Some things really are out of our control. It really shouldn't be difficult to accept that nostrum - we can't hold back a hurricane, sharks will continue to nip at random surfers and people will still plant lawns instead of gardens. But sometimes things happen we can control but the universe presents them in such a way that we fold to the inevitable march of progress.
Here is my story.
I am neither a Luddite nor am I opposed to technological progress. I do however choose to not participate in each and every 'new' tech innovation. I judge such advances based on a simply credo - does it help me in any substantive manner. I don't adopt based on availability, I am a function over form guy.
In that late 90s I resisted the absolute imperative of the cell phone. Eventually I got a standard 'call only' model. My second phone had text capability because phones simply did not come without it and I found some circumstances did arise where texting was useful even advantageous. But I was a limited user, I always bought the cheapest plan with the fewest minutes and piled up hundreds of carryover minutes.
Recently I found it necessary to change my cell phone carrier, I specifically needed a mobile Wi-Fi unit that would work in a remote northern California area and Verizon seemed to be the only reliable service in the vicinity. I went to the local Verizon store to obtain my new mobile unit and asked: "Is there a better deal if I also switch my cell phone service?" The answer of course was Yes! So the paperwork began then came the selection of the new phone (and the point of today's story).
I had been warned by a friend but needed to verify for myself the truth of my next techno leap into the future. So to the helpful young man I said: "I only use my phone for calls and perhaps half a dozen text messages a month. How much is your bottom of the line phone unit?"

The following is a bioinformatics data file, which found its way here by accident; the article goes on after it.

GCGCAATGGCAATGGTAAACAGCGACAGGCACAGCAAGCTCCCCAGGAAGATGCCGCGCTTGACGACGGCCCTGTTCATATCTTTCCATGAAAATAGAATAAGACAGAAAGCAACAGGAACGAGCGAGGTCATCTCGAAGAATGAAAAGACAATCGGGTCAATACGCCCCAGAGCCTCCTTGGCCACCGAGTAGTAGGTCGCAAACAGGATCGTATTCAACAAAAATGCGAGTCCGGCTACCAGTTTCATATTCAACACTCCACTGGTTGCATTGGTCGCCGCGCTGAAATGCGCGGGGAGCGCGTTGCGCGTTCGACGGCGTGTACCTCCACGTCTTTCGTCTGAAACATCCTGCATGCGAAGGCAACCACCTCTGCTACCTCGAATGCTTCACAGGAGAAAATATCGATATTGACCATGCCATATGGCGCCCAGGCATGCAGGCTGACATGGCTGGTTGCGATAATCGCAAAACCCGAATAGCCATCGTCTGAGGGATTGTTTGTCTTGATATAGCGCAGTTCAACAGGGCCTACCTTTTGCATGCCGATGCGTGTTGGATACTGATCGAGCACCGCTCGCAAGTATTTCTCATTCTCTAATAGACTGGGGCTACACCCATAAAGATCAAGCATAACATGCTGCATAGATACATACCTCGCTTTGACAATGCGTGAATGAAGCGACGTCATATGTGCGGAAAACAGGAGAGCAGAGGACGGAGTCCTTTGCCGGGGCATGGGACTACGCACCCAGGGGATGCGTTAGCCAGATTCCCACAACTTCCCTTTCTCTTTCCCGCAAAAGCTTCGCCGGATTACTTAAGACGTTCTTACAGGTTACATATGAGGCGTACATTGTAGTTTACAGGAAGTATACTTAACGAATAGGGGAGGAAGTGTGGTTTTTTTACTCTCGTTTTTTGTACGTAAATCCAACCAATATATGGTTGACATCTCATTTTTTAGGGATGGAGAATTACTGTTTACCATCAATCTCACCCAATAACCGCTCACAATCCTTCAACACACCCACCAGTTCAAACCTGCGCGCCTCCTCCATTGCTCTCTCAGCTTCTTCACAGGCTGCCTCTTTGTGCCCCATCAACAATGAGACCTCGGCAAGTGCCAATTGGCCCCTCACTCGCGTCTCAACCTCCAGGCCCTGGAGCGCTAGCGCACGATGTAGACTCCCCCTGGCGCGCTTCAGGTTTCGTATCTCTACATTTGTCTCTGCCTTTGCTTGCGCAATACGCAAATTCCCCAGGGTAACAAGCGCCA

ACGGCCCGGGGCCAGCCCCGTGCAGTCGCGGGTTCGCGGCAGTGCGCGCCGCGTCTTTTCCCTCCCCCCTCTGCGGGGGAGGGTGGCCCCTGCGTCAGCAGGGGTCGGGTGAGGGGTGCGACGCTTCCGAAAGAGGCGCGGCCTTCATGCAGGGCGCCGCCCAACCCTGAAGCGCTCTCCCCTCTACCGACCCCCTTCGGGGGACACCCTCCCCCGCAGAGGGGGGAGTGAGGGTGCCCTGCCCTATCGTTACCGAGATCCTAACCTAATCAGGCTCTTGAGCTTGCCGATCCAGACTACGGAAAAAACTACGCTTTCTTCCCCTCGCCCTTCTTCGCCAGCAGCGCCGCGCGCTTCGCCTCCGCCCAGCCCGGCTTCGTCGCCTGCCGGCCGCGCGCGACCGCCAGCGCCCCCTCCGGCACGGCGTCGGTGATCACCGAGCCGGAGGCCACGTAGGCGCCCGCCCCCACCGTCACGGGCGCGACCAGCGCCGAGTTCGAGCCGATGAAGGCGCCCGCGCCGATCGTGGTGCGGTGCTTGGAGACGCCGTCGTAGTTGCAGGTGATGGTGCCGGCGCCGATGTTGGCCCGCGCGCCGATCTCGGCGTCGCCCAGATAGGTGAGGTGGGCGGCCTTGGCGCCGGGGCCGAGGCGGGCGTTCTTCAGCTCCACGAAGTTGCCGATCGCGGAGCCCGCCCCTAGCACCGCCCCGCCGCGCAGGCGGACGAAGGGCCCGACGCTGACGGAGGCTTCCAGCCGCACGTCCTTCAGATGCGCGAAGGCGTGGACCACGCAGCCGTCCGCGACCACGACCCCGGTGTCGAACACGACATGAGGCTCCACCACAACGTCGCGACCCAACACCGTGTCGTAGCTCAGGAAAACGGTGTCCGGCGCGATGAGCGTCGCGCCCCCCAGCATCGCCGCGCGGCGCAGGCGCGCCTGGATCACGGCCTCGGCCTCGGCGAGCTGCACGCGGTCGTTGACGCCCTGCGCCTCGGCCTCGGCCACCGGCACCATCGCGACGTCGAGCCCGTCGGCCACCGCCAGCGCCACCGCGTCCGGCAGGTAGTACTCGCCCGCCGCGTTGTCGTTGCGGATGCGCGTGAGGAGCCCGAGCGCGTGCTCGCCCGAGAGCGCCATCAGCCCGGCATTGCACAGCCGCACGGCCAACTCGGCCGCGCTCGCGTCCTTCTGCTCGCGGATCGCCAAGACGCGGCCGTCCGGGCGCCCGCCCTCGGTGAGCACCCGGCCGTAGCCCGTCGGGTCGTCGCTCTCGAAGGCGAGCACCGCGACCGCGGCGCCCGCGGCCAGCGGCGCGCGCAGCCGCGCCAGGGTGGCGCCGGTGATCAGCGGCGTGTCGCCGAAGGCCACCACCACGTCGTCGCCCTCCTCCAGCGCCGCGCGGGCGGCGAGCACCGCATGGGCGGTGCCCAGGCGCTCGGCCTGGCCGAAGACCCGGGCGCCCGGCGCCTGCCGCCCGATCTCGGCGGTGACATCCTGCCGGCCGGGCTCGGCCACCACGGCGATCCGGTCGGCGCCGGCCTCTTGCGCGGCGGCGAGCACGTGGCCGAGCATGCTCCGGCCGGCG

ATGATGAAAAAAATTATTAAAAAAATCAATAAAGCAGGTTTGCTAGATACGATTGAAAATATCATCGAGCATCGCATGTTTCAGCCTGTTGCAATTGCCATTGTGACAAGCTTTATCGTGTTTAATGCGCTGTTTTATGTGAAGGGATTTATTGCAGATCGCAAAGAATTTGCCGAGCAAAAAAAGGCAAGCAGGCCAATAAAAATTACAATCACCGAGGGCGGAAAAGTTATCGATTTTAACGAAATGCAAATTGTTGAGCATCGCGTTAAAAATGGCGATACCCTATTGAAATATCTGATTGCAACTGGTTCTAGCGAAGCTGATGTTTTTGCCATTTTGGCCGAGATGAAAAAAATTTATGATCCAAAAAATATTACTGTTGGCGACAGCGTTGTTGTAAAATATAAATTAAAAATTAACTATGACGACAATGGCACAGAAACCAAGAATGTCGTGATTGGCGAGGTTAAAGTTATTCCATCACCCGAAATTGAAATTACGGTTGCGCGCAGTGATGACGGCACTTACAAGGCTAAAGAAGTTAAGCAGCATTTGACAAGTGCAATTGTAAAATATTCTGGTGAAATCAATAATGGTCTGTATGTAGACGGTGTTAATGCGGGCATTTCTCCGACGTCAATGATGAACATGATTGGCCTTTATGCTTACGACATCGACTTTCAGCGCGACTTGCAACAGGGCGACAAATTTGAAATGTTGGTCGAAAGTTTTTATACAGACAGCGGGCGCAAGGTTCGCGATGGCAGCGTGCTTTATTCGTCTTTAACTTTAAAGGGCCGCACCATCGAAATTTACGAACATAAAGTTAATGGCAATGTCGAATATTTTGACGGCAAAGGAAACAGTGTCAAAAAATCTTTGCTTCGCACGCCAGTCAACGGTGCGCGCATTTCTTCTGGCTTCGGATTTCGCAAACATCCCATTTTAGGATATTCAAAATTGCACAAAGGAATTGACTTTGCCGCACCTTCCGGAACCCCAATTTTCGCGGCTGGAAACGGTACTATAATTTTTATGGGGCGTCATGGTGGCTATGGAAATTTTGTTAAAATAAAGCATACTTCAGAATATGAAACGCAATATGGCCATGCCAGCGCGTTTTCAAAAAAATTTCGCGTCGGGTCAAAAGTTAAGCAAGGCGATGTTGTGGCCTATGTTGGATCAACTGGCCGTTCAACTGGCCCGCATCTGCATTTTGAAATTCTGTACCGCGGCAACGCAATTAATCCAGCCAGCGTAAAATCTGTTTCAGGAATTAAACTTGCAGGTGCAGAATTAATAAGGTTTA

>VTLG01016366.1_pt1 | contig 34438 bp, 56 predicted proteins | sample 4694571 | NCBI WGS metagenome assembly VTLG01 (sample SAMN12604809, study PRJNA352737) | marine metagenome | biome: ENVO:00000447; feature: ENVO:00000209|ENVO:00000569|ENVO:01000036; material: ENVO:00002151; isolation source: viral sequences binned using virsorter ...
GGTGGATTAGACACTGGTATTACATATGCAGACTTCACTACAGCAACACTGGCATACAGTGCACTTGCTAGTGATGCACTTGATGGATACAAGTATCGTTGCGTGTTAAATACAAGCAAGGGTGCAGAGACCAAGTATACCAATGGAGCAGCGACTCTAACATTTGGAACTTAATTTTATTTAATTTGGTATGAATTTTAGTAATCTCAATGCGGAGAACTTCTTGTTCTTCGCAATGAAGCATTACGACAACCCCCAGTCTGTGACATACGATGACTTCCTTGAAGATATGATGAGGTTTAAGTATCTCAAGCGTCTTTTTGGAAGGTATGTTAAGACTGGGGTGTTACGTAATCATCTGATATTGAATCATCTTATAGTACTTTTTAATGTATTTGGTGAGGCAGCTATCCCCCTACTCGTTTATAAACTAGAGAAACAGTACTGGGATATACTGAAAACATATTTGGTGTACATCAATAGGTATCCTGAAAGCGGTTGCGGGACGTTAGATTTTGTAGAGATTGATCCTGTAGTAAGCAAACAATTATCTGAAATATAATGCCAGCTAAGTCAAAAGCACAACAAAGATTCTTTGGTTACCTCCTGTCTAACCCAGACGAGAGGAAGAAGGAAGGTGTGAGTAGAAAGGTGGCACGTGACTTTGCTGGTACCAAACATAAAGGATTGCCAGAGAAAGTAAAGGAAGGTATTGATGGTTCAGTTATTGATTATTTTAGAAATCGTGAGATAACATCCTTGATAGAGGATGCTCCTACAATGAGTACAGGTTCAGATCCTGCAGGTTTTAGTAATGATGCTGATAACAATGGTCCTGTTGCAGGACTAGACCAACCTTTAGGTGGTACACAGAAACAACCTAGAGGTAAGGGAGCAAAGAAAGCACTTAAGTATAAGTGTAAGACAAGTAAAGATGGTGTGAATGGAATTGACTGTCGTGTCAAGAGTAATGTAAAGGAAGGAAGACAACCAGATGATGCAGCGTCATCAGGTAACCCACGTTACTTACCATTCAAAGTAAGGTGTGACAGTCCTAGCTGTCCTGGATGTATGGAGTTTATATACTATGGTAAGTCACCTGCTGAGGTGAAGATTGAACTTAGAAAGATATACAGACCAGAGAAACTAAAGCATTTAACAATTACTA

"Seventy-nine dollars," he replied.
We were standing directly in front of a wall full of iPhone 5's, a huge display with lights and lasers, bell and whistles, circles and arrows with a paragraph on the back . . . but I had to ask because M had warned me of what came next.
"I see the iPhone 5 is under $200 but I hear you have a deal on the iPhone 4."
"Yes sir we do, they're free."
There was a long silent pause as I was inexorably drawn into the next ring of technological hades. I could pay $79 for a basic phone or they would give me a smart phone for free. Apps would be preloaded. GPSesses would follow me throughout the land. Whole Foods could text message me when ripe guavas were delivered. I could review data plans more complicated than Medicare supplement policies.
So it came to pass on a crisp Tuesday in December, yet another resistance to the rise of the machines fell by the wayside and I recalled the infamous epigram of all pushers down through the ages - 'the first one is always free.'